After he retired, Joseph A. Cox wrote the story of his quest to find the truth about Ida Mayfield, nee Ellen Walsh. The Macmillan Company published The Recluse of Herald Square in 1964. I found a copy of the first printing, signed in September 1964 by the author himself, on Abebooks.com, my favorite source for used books. It is from that account, as well as newspaper stories of the day, that this column has been drawn.

I hope you found the story of Ida “Ellen Walsh” Mayfield Wood interesting. And that at least for a few moments, it helped you forget the cares and concerns of our world today. And who knows? Faced with today’s market worries, it just might encourage you to hide some loot yourself. As you know from last week’s column, personally, I prefer gold.

And here’s another idea: Why not do some genealogical research into your own family tree? Unless you do, you’ll never know what heroes and scoundrels you might find there.

Until next time, keep some powder dry.

— Chip Wood

What’s Behind The Symbolism?

*What so proudly we hail. Thanks to all of you who enjoyed my column Honoring Our Country’s Flag that ran two weeks ago. You made it one of the most-read columns in the history of Personal Liberty Digest. (If you missed it, click here to see it — and maybe share it with a friend.)

That article has gotten nearly 500 comments and more are coming in every day. I’m sorry I can’t reply to each and every one (yes, even the ones from those loony liberals, who keep attacking all of us who still value patriotism).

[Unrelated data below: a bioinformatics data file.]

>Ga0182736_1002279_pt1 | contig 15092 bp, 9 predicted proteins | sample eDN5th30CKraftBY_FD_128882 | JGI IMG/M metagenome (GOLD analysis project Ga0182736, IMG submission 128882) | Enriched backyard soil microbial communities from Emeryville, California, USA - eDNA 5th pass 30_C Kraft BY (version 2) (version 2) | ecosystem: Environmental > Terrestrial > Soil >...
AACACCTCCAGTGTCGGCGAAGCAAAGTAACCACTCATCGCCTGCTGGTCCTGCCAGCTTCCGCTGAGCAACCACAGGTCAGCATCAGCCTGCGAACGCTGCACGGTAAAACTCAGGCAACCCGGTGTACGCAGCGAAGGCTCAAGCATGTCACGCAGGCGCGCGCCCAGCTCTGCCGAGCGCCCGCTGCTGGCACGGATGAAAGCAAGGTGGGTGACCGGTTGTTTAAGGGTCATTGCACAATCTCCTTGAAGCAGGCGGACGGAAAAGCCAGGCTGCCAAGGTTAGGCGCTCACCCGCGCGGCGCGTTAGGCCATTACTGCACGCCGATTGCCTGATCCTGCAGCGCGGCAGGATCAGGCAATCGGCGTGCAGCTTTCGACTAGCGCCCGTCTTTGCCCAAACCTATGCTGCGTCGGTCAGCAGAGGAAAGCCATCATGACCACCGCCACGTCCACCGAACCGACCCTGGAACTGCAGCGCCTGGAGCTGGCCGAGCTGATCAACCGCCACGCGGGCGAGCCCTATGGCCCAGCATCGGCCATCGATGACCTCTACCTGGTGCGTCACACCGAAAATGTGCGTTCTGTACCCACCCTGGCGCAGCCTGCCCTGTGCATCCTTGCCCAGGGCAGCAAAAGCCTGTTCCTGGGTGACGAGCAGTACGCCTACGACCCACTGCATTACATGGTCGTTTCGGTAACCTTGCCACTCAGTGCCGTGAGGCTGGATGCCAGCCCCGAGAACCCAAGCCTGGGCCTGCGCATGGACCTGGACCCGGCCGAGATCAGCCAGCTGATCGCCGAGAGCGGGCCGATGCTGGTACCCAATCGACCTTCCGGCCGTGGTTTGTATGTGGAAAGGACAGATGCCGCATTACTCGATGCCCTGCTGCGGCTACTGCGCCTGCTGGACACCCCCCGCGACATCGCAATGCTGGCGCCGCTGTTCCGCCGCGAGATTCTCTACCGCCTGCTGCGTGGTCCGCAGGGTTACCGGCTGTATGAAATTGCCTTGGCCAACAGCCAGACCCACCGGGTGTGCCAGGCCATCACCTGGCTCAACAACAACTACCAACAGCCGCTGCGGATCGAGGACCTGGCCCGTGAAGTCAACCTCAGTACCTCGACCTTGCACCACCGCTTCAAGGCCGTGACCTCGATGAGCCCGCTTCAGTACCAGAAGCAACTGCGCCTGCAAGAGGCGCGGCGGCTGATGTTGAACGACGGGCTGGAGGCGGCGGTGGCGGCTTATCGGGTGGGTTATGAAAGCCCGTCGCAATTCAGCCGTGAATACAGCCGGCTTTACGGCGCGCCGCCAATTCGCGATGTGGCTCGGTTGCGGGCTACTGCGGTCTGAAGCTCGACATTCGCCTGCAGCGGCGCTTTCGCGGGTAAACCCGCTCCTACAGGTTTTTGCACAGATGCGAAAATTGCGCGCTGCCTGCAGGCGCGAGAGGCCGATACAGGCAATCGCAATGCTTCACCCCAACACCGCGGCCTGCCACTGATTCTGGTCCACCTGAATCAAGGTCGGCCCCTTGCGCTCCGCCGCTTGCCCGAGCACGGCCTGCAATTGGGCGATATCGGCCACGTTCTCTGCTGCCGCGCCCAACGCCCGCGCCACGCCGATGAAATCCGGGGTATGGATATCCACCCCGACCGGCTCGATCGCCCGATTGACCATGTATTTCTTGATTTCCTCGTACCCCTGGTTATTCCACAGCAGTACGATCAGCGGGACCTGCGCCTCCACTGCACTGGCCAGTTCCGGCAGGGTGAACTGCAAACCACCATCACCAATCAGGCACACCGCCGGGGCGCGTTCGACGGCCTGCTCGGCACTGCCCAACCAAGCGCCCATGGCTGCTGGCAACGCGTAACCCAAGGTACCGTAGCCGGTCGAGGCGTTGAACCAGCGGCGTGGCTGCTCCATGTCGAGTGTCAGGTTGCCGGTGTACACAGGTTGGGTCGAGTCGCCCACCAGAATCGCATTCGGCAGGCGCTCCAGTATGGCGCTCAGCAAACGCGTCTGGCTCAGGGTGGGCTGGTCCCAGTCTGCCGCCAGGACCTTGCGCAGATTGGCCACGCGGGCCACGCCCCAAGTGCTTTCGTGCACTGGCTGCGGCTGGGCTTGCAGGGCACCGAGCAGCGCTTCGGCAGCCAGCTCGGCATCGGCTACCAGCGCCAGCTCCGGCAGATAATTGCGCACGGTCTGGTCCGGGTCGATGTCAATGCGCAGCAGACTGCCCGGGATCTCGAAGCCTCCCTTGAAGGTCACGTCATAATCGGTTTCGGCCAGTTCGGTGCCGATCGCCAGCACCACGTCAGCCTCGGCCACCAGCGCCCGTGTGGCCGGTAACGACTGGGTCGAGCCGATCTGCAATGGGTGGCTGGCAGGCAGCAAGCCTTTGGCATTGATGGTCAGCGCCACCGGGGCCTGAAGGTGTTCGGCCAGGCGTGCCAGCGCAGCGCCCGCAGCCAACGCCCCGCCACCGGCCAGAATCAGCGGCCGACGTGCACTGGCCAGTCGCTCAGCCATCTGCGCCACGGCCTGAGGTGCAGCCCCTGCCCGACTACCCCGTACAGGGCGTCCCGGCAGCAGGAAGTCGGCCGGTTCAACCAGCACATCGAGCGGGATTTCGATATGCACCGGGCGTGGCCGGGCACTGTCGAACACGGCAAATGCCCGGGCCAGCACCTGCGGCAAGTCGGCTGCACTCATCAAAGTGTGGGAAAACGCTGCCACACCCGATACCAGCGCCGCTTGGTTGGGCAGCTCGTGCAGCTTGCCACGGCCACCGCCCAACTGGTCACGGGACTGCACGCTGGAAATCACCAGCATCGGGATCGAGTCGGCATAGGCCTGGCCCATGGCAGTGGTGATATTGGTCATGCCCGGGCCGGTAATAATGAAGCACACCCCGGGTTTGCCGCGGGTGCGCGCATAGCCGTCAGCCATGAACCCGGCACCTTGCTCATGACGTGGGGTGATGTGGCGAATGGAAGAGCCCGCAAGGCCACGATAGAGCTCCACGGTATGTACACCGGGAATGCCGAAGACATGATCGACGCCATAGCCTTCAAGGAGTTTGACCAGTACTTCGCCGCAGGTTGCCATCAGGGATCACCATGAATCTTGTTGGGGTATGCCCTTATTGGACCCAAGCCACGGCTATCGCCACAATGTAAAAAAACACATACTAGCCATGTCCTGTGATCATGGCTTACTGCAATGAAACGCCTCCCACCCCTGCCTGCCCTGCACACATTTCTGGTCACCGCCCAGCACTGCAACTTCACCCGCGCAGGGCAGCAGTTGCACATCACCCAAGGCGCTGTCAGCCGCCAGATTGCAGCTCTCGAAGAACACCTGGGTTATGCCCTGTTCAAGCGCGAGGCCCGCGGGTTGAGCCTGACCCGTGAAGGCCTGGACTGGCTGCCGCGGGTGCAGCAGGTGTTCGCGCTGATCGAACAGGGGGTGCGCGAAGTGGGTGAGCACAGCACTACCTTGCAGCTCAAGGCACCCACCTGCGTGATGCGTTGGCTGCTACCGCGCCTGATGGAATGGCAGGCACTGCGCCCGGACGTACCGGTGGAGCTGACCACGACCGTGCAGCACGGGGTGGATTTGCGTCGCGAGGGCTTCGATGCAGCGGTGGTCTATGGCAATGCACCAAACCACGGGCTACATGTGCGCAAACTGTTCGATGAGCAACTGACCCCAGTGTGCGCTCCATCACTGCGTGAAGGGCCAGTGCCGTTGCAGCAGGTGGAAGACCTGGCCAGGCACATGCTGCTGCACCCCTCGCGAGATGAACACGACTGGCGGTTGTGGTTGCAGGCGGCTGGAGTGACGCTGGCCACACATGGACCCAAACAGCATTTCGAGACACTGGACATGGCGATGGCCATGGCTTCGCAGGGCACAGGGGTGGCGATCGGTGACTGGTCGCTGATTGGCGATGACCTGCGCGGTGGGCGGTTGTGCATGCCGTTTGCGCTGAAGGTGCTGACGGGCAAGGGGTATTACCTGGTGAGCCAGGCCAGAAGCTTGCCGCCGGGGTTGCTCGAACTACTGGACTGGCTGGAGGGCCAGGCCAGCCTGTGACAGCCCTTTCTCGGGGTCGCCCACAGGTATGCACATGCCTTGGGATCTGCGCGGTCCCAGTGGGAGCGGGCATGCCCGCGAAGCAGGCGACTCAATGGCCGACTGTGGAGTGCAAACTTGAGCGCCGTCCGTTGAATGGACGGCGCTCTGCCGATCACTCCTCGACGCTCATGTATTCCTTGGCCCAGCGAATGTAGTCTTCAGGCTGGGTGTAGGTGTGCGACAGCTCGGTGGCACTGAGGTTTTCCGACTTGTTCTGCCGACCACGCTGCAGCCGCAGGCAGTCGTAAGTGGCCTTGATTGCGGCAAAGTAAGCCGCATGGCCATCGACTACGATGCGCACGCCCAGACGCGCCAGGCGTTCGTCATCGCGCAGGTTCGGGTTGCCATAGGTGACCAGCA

One of the best suggestions I saw was to explain the symbolism behind our country’s flag. What do the stars and stripes mean? What do the colors represent? These are great questions and I’m glad to say they have great answers.

Back in 1777 Charles Thompson, the secretary of the Continental Congress, said this about the colors red, white and blue, which were used in the Great Seal of the United States, as well as our first flag:

“White signifies purity and innocence, Red, hardiness & valour, and Blue, the color of the Chief [the broad band in which the stars appear] signifies vigilance, perseverance & justice.”

The U.S. House of Representatives, in a book about the flag published 300 years later, added:

“The star is a symbol of the heavens and the divine goal to which man has aspired from time immemorial; the stripe is symbolic of rays of light emanating from the sun.”

So you see, there’s a lot more involved here than just 13 stripes representing the original 13 colonies that formed the United States of America; or 50 stars, representing each individual state. Aren’t you glad you asked?

— Chip Wood

“Girl Crazy” Included Many Stars

On Oct. 14, 1930, "Girl Crazy," a new musical by George and Ira Gershwin, premiered at the Alvin Theater on Broadway. The show made stars of Ginger Rogers (who sang "Embraceable You") and Ethel Merman (who belted out "I Got Rhythm," among other numbers).

But the real cavalcade of stars appeared not on stage, but under it, where George Gershwin conducted an orchestra that included such future greats as Benny Goodman (then 21) on clarinet, Jimmy Dorsey (26) on sax, Gene Krupa (21) on drums and Tommy Dorsey (24) and Glenn Miller (26) on trombone.

"Girl Crazy" would run for 272 performances. It contained more hit songs than any other Gershwin musical. Other hits from the stage show and movie included "Bidin’ My Time," "But Not for Me," and such forgotten gems as "Goldfarb, That’s I’m!" and "(When It’s) Cactus Time in Arizona."